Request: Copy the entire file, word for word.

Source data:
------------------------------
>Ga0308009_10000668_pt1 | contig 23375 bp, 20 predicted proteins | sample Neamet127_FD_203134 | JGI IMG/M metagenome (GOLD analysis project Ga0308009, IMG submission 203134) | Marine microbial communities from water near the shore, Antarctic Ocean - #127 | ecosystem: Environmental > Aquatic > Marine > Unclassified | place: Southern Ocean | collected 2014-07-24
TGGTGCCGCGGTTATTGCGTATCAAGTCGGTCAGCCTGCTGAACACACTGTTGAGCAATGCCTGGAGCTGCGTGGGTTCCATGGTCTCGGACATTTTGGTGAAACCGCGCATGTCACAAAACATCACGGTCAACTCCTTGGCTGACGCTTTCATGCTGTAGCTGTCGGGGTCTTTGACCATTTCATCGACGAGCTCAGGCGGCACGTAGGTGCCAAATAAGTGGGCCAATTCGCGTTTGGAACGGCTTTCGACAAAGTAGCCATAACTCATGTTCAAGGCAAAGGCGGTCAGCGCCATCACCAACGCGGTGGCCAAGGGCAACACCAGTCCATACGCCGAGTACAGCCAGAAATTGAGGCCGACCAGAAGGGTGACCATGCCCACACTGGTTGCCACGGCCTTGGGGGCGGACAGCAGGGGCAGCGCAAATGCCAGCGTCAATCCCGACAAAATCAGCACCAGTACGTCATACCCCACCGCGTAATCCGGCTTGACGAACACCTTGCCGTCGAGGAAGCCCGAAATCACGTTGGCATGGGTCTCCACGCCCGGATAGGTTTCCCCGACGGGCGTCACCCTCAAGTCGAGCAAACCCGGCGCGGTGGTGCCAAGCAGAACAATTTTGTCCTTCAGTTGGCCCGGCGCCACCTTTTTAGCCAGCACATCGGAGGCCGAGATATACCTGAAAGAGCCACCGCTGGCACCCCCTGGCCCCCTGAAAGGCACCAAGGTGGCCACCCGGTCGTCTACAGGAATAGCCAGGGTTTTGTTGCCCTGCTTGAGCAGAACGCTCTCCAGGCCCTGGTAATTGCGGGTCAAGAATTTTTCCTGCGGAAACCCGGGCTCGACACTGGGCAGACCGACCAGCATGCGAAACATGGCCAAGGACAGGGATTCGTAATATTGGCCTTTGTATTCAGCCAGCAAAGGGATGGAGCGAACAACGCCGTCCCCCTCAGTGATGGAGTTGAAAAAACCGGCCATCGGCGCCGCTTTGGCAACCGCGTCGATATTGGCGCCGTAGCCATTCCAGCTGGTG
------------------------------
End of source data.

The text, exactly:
>Ga0308009_10000668_pt1 | contig 23375 bp, 20 predicted proteins | sample Neamet127_FD_203134 | JGI IMG/M metagenome (GOLD analysis project Ga0308009, IMG submission 203134) | Marine microbial communities from water near the shore, Antarctic Ocean - #127 | ecosystem: Environmental > Aquatic > Marine > Unclassified | place: Southern Ocean | collected 2014-07-24
TGGTGCCGCGGTTATTGCGTATCAAGTCGGTCAGCCTGCTGAACACACTGTTGAGCAATGCCTGGAGCTGCGTGGGTTCCATGGTCTCGGACATTTTGGTGAAACCGCGCATGTCACAAAACATCACGGTCAACTCCTTGGCTGACGCTTTCATGCTGTAGCTGTCGGGGTCTTTGACCATTTCATCGACGAGCTCAGGCGGCACGTAGGTGCCAAATAAGTGGGCCAATTCGCGTTTGGAACGGCTTTCGACAAAGTAGCCATAACTCATGTTCAAGGCAAAGGCGGTCAGCGCCATCACCAACGCGGTGGCCAAGGGCAACACCAGTCCATACGCCGAGTACAGCCAGAAATTGAGGCCGACCAGAAGGGTGACCATGCCCACACTGGTTGCCACGGCCTTGGGGGCGGACAGCAGGGGCAGCGCAAATGCCAGCGTCAATCCCGACAAAATCAGCACCAGTACGTCATACCCCACCGCGTAATCCGGCTTGACGAACACCTTGCCGTCGAGGAAGCCCGAAATCACGTTGGCATGGGTCTCCACGCCCGGATAGGTTTCCCCGACGGGCGTCACCCTCAAGTCGAGCAAACCCGGCGCGGTGGTGCCAAGCAGAACAATTTTGTCCTTCAGTTGGCCCGGCGCCACCTTTTTAGCCAGCACATCGGAGGCCGAGATATACCTGAAAGAGCCACCGCTGGCACCCCCTGGCCCCCTGAAAGGCACCAAGGTGGCCACCCGGTCGTCTACAGGAATAGCCAGGGTTTTGTTGCCCTGCTTGAGCAGAACGCTCTCCAGGCCCTGGTAATTGCGGGTCAAGAATTTTTCCTGCGGAAACCCGGGCTCGACACTGGGCAGACCGACCAGCATGCGAAACATGGCCAAGGACAGGGATTCGTAATATTGGCCTTTGTATTCAGCCAGCAAAGGGATGGAGCGAACAACGCCGTCCCCCTCAGTGATGGAGTTGAAAAAACCGGCCATCGGCGCCGCTTTGGCAACCGCGTCGATATTGGCGCCGTAGCCATTCCAGCTGGTG